IQUNIX Tilly 60 mechanical keyboard review

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REVIEW – My quest for the ultimate mechanical keyboard took me on a whole new adventure of assembling a keyboard from scratch when I accepted the offer to review the IQUNIX Tilly 60 mechanical keyboard kit. Let’s get out the stabs and lube and get started!

What is it?

The IQUNIX Tilly 60 is a 60% layout gasket-mounted mechanical keyboard DIY kit available in two case colors and layout options. The aluminum case is available in either silver or black and the layouts are HHKB and WK layouts. What is the difference? According to IQUNIX:

…the compact HHKB layout ensures essential keys are easily accessible, striking a perfect balance between power and minimalism, beloved by enthusiasts of smaller form factors. Compared with HHKB, WK layout is more suitable for ordinary people to use.

I’m pretty ordinary, so I went with the Silver WK layout version. 🙂

What’s in the box?

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  • IQUNIX Tilly 60 aluminum case
  • PCB
  • FR4 Plate
  • Gasket set
  • Stabilizers
  • Mounting hardware
  • USB cable
  • USB dongle
  • Bit driver
  • Keycap, switch removal tool

Tech specs

Click to expand Specs

Tilly 60
Gasket mount
Aluminum case
Typing angle: 6.5″
Tri-mode connection: Bluetooth, 2.4G dongle, hardwire
Dimensions: (302.5 x 138 x 20 mm)
Weight: (2.3kg)

Moonstone switches
Sound: Deep & Thock
Operating Force: 37±5gf
End Force:47±5gf
Total Travel: 3.7±0.3mm
Durability: 80 million actuations


Design and features

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The IQUNIX Tilly 60 is a 60% sized mechanical keyboard that is housed in an aluminum case.

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This case has a built-in typing angle of 6.5°. This angle is not adjustable and there are no folding feet on the bottom of the case.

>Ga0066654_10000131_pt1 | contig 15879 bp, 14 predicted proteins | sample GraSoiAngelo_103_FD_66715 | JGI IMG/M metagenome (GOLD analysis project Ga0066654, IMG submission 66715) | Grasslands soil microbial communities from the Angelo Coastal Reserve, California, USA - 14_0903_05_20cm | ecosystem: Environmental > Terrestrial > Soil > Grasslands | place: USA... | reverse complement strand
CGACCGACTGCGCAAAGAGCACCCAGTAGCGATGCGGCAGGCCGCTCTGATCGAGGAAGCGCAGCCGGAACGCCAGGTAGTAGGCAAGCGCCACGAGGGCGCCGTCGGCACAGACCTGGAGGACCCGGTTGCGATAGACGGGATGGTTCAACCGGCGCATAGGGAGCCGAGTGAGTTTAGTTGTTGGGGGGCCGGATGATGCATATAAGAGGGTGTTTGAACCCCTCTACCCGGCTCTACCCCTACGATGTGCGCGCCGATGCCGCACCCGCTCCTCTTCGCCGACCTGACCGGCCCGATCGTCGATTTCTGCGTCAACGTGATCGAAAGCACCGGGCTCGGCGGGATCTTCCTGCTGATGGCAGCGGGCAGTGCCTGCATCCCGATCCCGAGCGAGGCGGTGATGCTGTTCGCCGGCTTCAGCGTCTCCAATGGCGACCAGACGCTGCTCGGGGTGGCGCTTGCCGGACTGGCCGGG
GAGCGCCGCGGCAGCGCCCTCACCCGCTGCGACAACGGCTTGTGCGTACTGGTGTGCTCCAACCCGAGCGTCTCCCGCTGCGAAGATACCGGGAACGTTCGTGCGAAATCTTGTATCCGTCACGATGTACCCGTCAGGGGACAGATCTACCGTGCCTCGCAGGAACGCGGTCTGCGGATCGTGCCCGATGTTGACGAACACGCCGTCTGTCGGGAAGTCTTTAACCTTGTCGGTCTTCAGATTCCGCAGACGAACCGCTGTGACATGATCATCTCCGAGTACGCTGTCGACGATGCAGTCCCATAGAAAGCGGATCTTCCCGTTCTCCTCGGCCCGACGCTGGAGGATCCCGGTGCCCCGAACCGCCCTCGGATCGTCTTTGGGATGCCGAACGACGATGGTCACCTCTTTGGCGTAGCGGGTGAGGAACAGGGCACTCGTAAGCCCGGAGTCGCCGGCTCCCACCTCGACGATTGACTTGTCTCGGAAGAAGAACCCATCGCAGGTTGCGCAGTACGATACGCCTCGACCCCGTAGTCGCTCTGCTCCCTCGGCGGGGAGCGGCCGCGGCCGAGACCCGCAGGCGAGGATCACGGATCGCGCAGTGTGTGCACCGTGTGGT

You might be wondering about that rectangular block on the back edge of the keyboard. The bottom section of the block houses the keyboard’s battery.

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But the block also doubles as a small storage area with a cover that lifts off. I suppose that you could use this space to hold little tools or items that you use infrequently but would like to have nearby for those times when you do use them. Items that come to mind are SIM eject tools, a tiny flashlight, knife, etc.

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The back view of the IQUNIX Tilly 60 gives you a better look at the center storage/battery holder “block.” This is also where you plug in the USB cable for charging or hardwiring to your computer.

This angle also lets you get a good look at the analog knob, which has become a must-have feature when I shop for mechanical keyboards. This one freely rotates and can be pressed.

Lots of assembly required

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If you like to order a mechanical keyboard, rip open the box, and connect it to your computer for immediate use, the IQUNIX Tilly 60 isn’t going to be the mechanical keeb for you because this one will take more than a few minutes to assemble.

There’s a lot to building the Tilly 60 and although it isn’t difficult, it can be a little intimidating if you’ve never built a mechanical keyboard from a kit before. Everyone is a newbie from the start, though, and that’s what I was when I received this kit and set out to build it.